Bridgetown, Barbados — (METERING.COM) — April 2, 2009 – The Caribbean Hotel Energy Efficiency Action (CHENACT) program has been launched with the aim to encourage the implementation of energy efficiency practices in the region’s hotel sector and thereby help them to reduce one of their largest operating costs.
The project, which is being supported with a $1 million grant from the Inter-American Development Bank (IDB), was launched in Barbados, where it will be piloted. The goal is to replicate its methodology in other Caribbean countries, including the Bahamas, Jamaica, Suriname, Trinidad and Tobago, Belize, Haiti, the Dominican Republic and Guyana.
Energy cost is a major concern for hotels in the Caribbean due to the region’s dependence on imported fuels for electricity generation. Studies have estimated that hotels in the Caribbean could lower their energy bills by up to 20 percent by investing in energy efficiency measures.
A recent survey conducted among the members of the Caribbean Hotel and Tourism Association (CHTA) and its environmental division the Caribbean Alliance for Sustainable Tourism (CAST), showed that a significant number of hotels were willing to receive technical advice in relation to energy savings and to invest in energy efficiency as well as renewable micro-generation.
The pilot phase will include detailed energy auditing and understanding of energy consumption patterns.
Energy efficiency measures that will be introduced include energy saving light bulbs, solar water heaters, energy efficient air conditioning, solar water pool pumps, solar cooling, and recycling-reuse of waste for bioenergy.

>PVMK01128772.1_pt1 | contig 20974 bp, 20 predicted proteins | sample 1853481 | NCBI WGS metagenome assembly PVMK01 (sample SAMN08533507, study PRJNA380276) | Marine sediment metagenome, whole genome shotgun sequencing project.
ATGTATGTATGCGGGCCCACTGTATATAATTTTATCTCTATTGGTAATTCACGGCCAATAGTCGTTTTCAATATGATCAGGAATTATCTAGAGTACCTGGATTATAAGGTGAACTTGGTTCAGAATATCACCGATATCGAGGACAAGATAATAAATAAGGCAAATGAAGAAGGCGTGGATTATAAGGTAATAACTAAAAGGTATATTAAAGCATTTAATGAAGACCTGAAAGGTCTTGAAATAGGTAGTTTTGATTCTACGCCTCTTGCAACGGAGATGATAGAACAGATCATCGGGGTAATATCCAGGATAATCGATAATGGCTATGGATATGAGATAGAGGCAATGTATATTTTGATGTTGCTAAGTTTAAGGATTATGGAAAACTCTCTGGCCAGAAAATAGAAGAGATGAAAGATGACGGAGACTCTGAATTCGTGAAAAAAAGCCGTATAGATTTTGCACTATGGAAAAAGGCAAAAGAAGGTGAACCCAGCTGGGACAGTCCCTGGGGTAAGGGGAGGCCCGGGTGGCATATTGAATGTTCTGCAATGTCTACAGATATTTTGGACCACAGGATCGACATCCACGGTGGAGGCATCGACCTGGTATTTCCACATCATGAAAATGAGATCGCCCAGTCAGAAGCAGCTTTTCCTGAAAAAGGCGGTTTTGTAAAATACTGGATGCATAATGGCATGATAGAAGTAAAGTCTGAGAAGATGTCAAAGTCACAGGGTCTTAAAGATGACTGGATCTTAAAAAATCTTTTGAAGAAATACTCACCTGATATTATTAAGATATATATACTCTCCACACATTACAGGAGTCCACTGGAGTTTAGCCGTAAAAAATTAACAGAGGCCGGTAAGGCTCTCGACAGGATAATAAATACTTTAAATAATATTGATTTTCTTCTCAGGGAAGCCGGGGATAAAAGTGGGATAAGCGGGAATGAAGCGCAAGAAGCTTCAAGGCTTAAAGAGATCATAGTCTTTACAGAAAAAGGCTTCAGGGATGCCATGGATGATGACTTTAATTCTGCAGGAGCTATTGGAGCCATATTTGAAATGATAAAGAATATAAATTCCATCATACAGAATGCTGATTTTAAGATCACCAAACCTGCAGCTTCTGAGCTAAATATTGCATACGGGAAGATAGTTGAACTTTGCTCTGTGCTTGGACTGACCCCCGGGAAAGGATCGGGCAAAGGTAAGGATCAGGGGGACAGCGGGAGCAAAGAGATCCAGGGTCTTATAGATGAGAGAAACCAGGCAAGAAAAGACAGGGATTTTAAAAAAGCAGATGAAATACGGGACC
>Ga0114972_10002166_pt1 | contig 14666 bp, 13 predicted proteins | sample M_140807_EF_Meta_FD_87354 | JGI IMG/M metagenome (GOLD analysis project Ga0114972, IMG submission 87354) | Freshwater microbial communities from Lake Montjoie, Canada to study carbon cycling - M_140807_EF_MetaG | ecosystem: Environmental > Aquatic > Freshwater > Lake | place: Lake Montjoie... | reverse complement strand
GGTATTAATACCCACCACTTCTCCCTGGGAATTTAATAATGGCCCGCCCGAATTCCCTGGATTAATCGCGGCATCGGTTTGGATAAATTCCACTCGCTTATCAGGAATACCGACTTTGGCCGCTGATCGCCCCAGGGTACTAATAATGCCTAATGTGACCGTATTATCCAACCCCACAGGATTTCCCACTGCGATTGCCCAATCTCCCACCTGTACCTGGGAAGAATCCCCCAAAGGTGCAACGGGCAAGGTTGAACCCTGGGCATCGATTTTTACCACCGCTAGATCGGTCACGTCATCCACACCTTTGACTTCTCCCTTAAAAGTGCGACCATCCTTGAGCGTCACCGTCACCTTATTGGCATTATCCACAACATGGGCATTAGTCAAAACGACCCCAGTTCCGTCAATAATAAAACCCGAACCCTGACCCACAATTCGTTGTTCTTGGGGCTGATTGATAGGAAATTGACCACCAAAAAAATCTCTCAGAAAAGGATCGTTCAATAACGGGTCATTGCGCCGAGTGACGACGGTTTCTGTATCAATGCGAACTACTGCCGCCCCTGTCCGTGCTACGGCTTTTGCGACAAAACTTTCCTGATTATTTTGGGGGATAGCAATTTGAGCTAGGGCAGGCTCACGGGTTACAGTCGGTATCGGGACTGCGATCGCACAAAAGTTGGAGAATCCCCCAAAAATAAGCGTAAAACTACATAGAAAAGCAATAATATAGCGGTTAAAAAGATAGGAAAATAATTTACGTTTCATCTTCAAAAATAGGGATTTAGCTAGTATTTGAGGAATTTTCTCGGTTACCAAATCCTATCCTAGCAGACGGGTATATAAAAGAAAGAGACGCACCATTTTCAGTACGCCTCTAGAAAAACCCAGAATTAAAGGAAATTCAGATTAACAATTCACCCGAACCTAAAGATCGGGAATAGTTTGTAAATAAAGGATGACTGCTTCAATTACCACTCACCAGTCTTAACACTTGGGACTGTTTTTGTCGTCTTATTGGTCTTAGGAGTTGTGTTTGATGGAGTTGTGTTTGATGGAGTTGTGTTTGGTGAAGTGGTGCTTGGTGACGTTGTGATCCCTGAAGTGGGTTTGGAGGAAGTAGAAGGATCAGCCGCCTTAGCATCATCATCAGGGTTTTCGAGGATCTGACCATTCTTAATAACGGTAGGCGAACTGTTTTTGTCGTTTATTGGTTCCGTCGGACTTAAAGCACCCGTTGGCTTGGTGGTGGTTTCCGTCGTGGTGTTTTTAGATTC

Funds will also be invested in analyzing energy service companies in the Caribbean to enable them to deliver a reliable and competitive service to the region’s tourism industry, both technically and financially.
Speaking at the launch of the program, Barbados’ minister of state in the Ministry of Finance, Investment, Telecommunications and Energy, Senator Darcy Boyce said that income from savings in electricity bills, a reduction in operational costs, and an increased flow of tourists preferring sustainable energy tourism destinations would be a few of the benefits expected from the CHENACT program.
“The CHENACT program is another step in our pursuit of the use of technologies to reduce our ecological footprint and to make our economies more viable by the reduction in the cost and use of petroleum-based energy and therefore less vulnerable to the vagaries of the fossil fuel market,” said Boyce.
Boyce also said that fourteen government-owned buildings had been subjected to energy audits since the implementation of the country’s Public Sector Energy Conservation Program two years ago. The Barbados government is to invest in retrofits in order to “significantly reduce the annual energy costs in these buildings with payback of those investment costs within four years.”
Other participants in the CHENACT program include the Caribbean Tourism Organization, the Caribbean Alliance for Sustainable Tourism, United Nations Environment Programme, the CARICOM Secretariat, and the Barbados Light and Power Co. Ltd.